It’s always good to see male role models who don’t swallow the idea of evolution-favoured behaviour as per se good or “natural.” Civilisation isn’t natural; it’s natural to massacre each other and live in caves.

    Grrrrr.

    SST,

    Thank you! :)

    UnderEducated Opinion,

    You said it better in a sentence than I did in a few paragraphs. I’m a big fan of free will (being a crazy libertarian). It’s not like anyone is stopping us from blogging, or stopping us from linking to each other.

    What do you make of the fact that married men outlive unmarried men but married women die sooner? Less chance to discriminate? ;)

  7. Here’s what baffles me: Goodman says that “half of all 96 million blogs are written by women. But in the smaller political sphere, what is touted as a fresh force for change looks an awful lot like a new boy network.” As you note, anyone can start a blog, for free. There are practically no rules about form, and fewer still about content. In addition and to some extent consequentially, people who blog tend to blog about what interests them. So if (a) people blog about what interests them, and (b) there are many female bloggers, does it not occur to Goodman that there may be a painfully obvious reason why there aren’t so many female bloggers blogging about politics?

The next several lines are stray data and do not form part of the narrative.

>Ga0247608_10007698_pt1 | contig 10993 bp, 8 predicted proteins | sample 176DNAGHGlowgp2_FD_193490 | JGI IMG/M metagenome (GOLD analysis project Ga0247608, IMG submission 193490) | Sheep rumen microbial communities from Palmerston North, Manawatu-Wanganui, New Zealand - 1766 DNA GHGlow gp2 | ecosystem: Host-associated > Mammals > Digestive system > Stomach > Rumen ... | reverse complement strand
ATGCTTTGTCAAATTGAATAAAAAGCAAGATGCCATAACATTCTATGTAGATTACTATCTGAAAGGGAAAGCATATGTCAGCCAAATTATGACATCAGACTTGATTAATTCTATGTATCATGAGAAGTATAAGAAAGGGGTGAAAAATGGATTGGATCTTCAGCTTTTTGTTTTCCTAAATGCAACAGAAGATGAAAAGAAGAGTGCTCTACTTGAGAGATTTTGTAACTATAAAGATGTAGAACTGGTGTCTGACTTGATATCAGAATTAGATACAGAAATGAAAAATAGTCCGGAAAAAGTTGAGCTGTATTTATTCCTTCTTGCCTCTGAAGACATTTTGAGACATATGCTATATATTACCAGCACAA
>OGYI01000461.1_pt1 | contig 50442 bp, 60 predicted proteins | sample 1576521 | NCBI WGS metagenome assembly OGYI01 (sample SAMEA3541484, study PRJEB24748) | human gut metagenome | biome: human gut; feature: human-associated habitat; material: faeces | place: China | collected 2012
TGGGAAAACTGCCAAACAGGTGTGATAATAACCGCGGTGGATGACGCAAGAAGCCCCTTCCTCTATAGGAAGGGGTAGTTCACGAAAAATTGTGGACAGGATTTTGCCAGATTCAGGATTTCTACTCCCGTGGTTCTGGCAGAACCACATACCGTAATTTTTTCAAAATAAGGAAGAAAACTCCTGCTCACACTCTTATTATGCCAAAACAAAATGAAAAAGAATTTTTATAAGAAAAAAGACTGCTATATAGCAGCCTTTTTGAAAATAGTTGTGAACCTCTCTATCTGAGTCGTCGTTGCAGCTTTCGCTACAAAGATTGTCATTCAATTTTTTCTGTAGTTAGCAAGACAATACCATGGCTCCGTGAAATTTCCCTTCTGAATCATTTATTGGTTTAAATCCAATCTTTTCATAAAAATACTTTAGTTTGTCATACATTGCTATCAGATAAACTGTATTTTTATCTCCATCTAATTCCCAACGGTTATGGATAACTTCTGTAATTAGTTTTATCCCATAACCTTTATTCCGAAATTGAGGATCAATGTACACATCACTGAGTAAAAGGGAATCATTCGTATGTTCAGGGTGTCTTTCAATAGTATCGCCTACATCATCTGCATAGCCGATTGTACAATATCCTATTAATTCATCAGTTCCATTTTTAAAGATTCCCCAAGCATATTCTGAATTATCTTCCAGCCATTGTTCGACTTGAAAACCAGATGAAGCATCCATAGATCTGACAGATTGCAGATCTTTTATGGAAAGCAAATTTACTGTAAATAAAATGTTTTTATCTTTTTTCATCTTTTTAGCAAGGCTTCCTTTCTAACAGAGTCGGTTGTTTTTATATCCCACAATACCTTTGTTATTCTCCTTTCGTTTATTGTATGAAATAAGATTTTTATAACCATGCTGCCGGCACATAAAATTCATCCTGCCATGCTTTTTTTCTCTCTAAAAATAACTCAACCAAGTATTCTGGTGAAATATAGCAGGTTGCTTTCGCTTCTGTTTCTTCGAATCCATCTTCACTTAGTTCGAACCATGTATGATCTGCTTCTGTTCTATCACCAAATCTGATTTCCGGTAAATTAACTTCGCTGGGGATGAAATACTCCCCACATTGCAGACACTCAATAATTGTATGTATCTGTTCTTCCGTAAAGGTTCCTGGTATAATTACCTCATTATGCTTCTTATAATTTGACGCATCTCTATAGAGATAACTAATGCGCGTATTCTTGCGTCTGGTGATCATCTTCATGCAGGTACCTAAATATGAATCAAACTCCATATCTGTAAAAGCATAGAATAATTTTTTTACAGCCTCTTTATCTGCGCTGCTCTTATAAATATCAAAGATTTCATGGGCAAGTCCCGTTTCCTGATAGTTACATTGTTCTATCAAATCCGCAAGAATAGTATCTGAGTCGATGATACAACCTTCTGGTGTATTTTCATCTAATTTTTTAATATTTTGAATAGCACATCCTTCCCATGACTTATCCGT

Journalists like to generalize from personal anecdote, so perhaps Goodman – a woman, as far as we know – should ask herself why she doesn’t have a blog.

  8. does it not occur to Goodman that there may be a painfully obvious reason why there aren’t so many female bloggers blogging about politics?

    Journalists like to generalize from personal anecdote, so perhaps Goodman – a woman, as far as we know – should ask herself why she doesn’t have a blog.

    Excellent points. This reminds me of the complaints that young women are not voting enough. If they are willing to voluntarily disenfranchise themselves (or, in the case of blogging, not participate in the political sphere), should we forcibly stop them? Or should we disadvantage those who do care to participate so as to “level the playing field?”

    Re: Ms. Goodman not having a blog. Well, she is certainly famous enough to get a few people to link to her, if she would start one.

    I just file all of this under “Personal problems.”